The Great Lakes might be a long way from the Great Australian Bight, but that didn't stop hundreds of people across the region from demonstrating against a proposal by Norwegian company Equinor to drill for oil down there.
Designated as a national day of action by the Great Australian Bight Alliance, Saturday, November 23 saw surfers, ocean-lovers and concerned citizens paddle out at over 50 beaches across Australia and show their opposition to the controversial plan.
We want this day to promote further discussion and awareness in the community that Equinor is doing this.Mark Banks
Approximately 80 people took part in a demonstration at Forster Main Beach while close to 200 did the same at North Boomerang Beach.
Organiser of the Forster paddle-out, Mark Banks, said the amount of people who showed up and were passionate about the issue exceeded his expectations.
"It was a really soul-stirring, joyous occasion," he said.
"Everyone was enthusiastic and felt that sense of unity."
He said it was great to see not just surfers show up, but a wide cross-section of the community, both young and old.
Pacific Palms' journalist, Kirk Owers, who has written about the issue and helped organise the event at Boomerang Beach, believed the demonstrations drew further attention to the resistance to the project.
"It was all about sending a message to Canberra that we don't want this project to go ahead and I think we did that," he said.
"I think the Australian public have been strong in saying that they oppose it."
With Equinor planning to drill 2.2km below the surface of the highest energy ocean in the world, much of the opposition to the project comes from the fact that many people believe the environmental risks associated with it will be too great.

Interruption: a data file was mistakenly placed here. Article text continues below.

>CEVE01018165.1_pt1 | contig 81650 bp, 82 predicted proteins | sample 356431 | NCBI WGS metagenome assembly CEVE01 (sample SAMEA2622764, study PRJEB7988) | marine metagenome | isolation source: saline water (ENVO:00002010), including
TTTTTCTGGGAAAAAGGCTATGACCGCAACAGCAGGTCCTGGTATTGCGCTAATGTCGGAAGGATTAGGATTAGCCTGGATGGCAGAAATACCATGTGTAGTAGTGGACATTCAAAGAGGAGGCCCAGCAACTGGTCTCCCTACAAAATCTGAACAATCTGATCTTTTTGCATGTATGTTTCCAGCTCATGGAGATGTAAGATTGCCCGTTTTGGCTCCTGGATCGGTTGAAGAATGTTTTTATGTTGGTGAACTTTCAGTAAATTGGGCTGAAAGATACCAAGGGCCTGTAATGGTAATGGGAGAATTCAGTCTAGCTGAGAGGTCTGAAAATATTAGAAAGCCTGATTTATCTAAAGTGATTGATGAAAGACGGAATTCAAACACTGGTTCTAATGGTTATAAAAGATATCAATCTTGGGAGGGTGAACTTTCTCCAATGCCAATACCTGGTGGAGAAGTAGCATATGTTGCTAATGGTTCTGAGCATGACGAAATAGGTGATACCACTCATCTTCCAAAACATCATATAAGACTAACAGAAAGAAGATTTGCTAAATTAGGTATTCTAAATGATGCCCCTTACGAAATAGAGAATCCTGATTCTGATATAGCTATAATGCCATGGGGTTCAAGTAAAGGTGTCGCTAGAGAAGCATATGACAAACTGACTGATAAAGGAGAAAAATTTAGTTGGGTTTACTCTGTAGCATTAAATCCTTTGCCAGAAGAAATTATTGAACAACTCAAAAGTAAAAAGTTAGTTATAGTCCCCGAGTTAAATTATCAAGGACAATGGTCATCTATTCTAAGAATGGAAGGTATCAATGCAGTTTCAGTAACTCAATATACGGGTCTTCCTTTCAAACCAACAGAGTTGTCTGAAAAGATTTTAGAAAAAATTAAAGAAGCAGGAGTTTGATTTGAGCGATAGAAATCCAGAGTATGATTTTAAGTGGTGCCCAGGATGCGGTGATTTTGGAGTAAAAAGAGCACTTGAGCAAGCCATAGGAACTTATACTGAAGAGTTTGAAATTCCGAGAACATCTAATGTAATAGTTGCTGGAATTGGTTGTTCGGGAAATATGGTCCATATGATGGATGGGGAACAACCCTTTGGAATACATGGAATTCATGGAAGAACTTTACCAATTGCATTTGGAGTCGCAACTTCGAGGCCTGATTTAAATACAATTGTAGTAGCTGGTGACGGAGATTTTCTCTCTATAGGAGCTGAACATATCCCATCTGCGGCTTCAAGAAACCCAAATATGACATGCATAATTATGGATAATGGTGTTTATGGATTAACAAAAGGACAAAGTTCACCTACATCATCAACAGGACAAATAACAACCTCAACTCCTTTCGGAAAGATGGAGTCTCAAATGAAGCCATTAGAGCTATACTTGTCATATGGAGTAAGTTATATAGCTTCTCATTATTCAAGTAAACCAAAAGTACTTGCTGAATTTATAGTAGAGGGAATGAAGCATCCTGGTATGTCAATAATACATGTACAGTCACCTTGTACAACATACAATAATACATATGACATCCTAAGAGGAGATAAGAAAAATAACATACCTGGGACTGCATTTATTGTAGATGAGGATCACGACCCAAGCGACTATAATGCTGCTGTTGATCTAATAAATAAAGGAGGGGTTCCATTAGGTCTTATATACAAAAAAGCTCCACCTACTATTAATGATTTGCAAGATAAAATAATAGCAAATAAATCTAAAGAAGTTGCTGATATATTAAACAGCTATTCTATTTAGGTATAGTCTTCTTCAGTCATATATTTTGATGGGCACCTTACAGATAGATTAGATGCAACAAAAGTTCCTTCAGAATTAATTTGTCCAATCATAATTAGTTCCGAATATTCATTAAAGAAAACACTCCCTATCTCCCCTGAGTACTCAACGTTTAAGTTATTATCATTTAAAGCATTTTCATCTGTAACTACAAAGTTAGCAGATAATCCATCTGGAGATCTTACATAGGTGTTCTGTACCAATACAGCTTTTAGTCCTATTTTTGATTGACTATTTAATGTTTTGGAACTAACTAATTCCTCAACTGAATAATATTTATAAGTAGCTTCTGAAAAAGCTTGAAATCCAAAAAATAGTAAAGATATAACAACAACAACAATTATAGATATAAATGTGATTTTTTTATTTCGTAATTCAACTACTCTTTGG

Equinor's own modelling shows that an oil spill in the Bight has the potential to devastate coastlines from Port Macquarie to Perth.
Beyond that, opponents such as Mr Banks believe the green-lighting of such a project will once again see the fossil fuel industry prioritised over more sustainable energy solutions.
"There's total disregard by the government for promoting renewable energy sources," he told the Great Lakes Advocate in the lead up to the demonstrations.
"So another oil well in the Bight is not going to help."
Equinor plan to start drilling for oil in the Great Australian Bight by the end of 2020, but need the approval of the National Offshore Petroleum Safety and Environmental Management Authority (NOPSEMA) to begin.
NOPSEMA are due to make a decision on the issue soon.
Mr Owers said while he wasn't sure what the decision would be, he believed the opposition to the project would only grow stronger if it was approved.
"I'm hoping it won't go ahead," he said.
To find out more about the issue, click here.
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